The Volokh Conspiracy
Mostly law professors | Sometimes contrarian | Often libertarian | Always independent
Qualified immunity is a beleaguered doctrine, and for good reason. The doctrine protects government officials from suits for money damages when they violate the Constitution in a way that was not "clearly established" at the time. In some cases, this leaves victims of official misconduct without compensation and vindication. The Supreme Court has said that the doctrine is necessary to prevent the threat of liability from deterring officials from zealously enforcing the law, but a series of empirical studies cast doubt on the assumptions underlying that rationale. So, what's the justification for the doctrine?
In a new law review article, The Fair Notice Rationale for Qualified Immunity, forthcoming in the Florida Law Review, I explore another rationale the Supreme Court has traditionally offered for qualified immunity: fair notice to officers. The Court has claimed that it would be unfair to hold officers liable for conduct that was not clearly unconstitutional at the time. This rationale tracks an intuitive notion: we ordinarily think it is unfair to punish someone when they could not have known their conduct was forbidden. But this intuition has been underexplored as applied to qualified immunity. My paper explores the conceptual foundations of the fairness rationale to see whether it actually supports qualified immunity—in its current form or, perhaps, in a different one.
This week, in a series of blog posts, I will discuss my findings and their implications for qualified immunity and, more tentatively, for some other legal doctrines. In short, based on the view of fairness I present in the article, the current form of the doctrine of qualified immunity overprotects officials. The fairness rationale supports limits on unpredictable constitutional liability, but the current doctrine protects officials in many cases where they could have easily predicted liability, either because they acted with bad intent, or because a reasonable person would have known that an existing legal rule would have applied to the officer's conduct. On the other hand, and more tentatively, the paper's fairness analysis suggests that some civil and criminal defendants, in some cases, may deserve more protection from unpredictable liability.
Before I present my case, it is worth noting what my paper is not about.
. The paper is not only about police and corrections officers. Cases involving excessive force or cruel incarceration conditions naturally raise the most concern about qualified immunity, but they are not the only cases to which the doctrine applies: virtually any official who is exercising discretion in an executive capacity is entitled to qualified immunity to a suit for damages.
It is worth understanding the full range of cases to which qualified immunity applies before exploring its theoretical foundations, so here is a brief primer. The Supreme Court has held that some officials—those acting in a legislative or judicial capacity—are entitled to absolute immunity. A judge, juror, prosecutor engaged in criminal charging, or legislator making laws—are of them all completely immune from damages liability—even when they deliberately violate the Constitution in a way that results, for instance, in a defendant's incarceration.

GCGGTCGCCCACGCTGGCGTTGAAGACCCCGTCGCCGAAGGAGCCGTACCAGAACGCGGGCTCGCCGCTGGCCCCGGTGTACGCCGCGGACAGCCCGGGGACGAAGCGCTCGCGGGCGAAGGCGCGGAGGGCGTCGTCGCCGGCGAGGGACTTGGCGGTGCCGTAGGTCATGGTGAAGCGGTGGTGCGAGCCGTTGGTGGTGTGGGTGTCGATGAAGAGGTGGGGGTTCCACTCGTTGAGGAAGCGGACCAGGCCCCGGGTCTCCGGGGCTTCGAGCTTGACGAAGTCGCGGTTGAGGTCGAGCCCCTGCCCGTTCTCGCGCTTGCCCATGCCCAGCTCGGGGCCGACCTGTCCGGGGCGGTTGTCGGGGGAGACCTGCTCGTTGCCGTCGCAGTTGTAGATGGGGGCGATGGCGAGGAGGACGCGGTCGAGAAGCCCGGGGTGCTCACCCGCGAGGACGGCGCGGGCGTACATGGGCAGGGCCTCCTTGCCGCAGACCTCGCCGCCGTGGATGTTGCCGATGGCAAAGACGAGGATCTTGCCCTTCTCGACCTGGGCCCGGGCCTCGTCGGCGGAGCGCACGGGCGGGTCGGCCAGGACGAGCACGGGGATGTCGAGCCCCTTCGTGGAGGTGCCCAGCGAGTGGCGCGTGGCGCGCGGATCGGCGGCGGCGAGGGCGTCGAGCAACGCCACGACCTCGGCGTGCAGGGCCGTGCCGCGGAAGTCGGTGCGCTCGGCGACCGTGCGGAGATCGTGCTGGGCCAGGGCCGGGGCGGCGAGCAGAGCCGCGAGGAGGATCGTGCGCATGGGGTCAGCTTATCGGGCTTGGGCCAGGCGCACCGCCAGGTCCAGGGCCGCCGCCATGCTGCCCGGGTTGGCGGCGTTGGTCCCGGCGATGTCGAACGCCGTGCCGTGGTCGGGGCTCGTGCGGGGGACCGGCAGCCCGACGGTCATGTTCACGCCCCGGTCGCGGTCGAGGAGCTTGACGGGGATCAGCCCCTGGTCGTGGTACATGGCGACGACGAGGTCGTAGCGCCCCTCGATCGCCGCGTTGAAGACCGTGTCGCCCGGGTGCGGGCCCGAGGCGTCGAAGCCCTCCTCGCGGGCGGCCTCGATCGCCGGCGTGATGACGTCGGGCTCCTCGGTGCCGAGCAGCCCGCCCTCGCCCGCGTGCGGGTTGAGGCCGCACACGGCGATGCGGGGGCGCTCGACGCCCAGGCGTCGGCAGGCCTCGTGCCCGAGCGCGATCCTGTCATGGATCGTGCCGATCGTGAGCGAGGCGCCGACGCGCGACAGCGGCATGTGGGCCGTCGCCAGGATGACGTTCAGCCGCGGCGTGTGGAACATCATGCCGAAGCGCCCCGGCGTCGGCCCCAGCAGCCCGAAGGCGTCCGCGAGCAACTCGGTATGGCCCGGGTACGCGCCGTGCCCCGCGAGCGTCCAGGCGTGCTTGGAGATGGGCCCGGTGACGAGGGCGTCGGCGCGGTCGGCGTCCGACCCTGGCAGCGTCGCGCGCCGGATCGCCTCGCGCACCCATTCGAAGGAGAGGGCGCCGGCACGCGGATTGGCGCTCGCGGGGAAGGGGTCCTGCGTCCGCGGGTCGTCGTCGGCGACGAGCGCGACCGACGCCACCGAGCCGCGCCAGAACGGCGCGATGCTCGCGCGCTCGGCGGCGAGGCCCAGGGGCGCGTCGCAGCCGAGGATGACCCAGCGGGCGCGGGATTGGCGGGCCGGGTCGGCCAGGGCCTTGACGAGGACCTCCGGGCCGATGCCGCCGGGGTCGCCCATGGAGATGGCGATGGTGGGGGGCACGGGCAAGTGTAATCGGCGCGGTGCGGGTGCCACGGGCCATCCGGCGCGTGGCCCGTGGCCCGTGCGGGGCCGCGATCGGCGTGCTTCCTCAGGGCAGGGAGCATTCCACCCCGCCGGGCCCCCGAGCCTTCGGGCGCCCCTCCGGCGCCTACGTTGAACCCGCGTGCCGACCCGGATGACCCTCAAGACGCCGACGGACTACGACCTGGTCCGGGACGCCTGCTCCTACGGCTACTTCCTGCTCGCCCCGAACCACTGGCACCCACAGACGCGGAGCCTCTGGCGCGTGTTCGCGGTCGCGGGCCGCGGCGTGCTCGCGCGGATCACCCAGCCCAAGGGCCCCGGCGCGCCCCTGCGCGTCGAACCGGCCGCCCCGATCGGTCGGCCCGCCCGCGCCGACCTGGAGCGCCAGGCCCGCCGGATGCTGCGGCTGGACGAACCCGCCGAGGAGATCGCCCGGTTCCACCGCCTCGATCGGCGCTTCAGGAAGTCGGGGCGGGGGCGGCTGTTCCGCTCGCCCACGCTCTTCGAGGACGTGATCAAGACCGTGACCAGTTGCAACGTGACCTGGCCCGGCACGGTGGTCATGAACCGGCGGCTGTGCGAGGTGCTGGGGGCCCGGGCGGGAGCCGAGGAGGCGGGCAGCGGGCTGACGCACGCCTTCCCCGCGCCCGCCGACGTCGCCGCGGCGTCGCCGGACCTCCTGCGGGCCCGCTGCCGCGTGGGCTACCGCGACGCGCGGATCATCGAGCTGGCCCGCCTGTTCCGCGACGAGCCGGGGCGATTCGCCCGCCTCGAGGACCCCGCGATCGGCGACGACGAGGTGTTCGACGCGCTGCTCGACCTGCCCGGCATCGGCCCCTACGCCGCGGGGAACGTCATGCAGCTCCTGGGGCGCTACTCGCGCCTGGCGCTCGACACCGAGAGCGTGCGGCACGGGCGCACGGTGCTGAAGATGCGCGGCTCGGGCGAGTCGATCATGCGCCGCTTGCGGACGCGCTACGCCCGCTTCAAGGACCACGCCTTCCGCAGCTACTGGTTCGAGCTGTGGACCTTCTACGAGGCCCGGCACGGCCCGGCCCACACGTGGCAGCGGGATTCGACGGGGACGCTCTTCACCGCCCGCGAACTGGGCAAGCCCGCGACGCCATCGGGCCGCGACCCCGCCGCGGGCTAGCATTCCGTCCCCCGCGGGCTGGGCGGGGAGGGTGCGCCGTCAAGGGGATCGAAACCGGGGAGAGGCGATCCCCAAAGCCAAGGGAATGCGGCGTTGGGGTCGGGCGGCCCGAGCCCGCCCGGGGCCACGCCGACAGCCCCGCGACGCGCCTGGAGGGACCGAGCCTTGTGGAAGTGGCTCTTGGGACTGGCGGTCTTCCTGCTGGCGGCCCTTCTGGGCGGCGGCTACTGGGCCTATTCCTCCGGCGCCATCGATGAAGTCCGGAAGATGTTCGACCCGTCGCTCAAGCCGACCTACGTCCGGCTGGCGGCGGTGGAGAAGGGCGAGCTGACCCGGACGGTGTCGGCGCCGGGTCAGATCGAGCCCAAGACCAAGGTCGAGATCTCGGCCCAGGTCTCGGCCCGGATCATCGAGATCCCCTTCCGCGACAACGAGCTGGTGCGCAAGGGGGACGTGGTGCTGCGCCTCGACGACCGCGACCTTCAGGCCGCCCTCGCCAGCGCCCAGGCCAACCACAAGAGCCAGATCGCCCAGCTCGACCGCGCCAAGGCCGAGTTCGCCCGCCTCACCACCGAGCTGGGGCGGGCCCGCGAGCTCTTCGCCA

Every other officer is entitled to qualified immunity—they may be sued for damages only when a reasonable person would have known their conduct violated the Constitution. This includes police and corrections officials, but it includes far more than them: public school board members, principals, and teachers; department heads and line employees of administrative agencies, from welfare to parks to health and safety; even judges and legislators acting in an executive capacity, for instance, when they make employment decisions about staffers and clerks. Qualified immunity protects not only the police officer who shoots at a nonthreatening dog but misses and accidentally hits a child. It also protects the bureaucrat who declines to include a religious school in the state's tax credit policy based on a fair reading of a state constitutional rule that is later found by the U.S. Supreme Court to violate the claimant's US constitutional rights. In other words, qualified immunity protects all manner of workaday executive employees from bearing the costs of constitutional change.
[2.] The paper does not defend or evaluate the "overdeterrence" rationale for qualified immunity. The Court has long said the doctrine would prevent the chilling of executive law enforcement caused by the threat of liability. This is—at least in principle—an empirical question, one that some scholars have explored. For purposes of evaluating and proposing changes to qualified immunity, my paper proceeds as though the doctrine depends exclusively on the fairness rationale.
[3.] The paper does not evaluate whether the doctrine is a "lawful" construction of federal law—it takes the authority of both Congress and the Supreme Court to articulate and reform the doctrine for granted. William Baude has argued that the doctrine is not a defensible understanding of federal statutory or common law, and that, therefore, the Supreme Court made it up. Justice Clarence Thomas has shown interest in this position. Scholars have disagreed with Baude's historical and legal analysis (at least here and here). (See Baude's response to the history here.) My paper takes the doctrine's lawfulness for granted—it is deeply entrenched and most of the justices show no interest in abandoning it. The Court or Congress could, however, reform it—and they should, along the lines my paper suggests.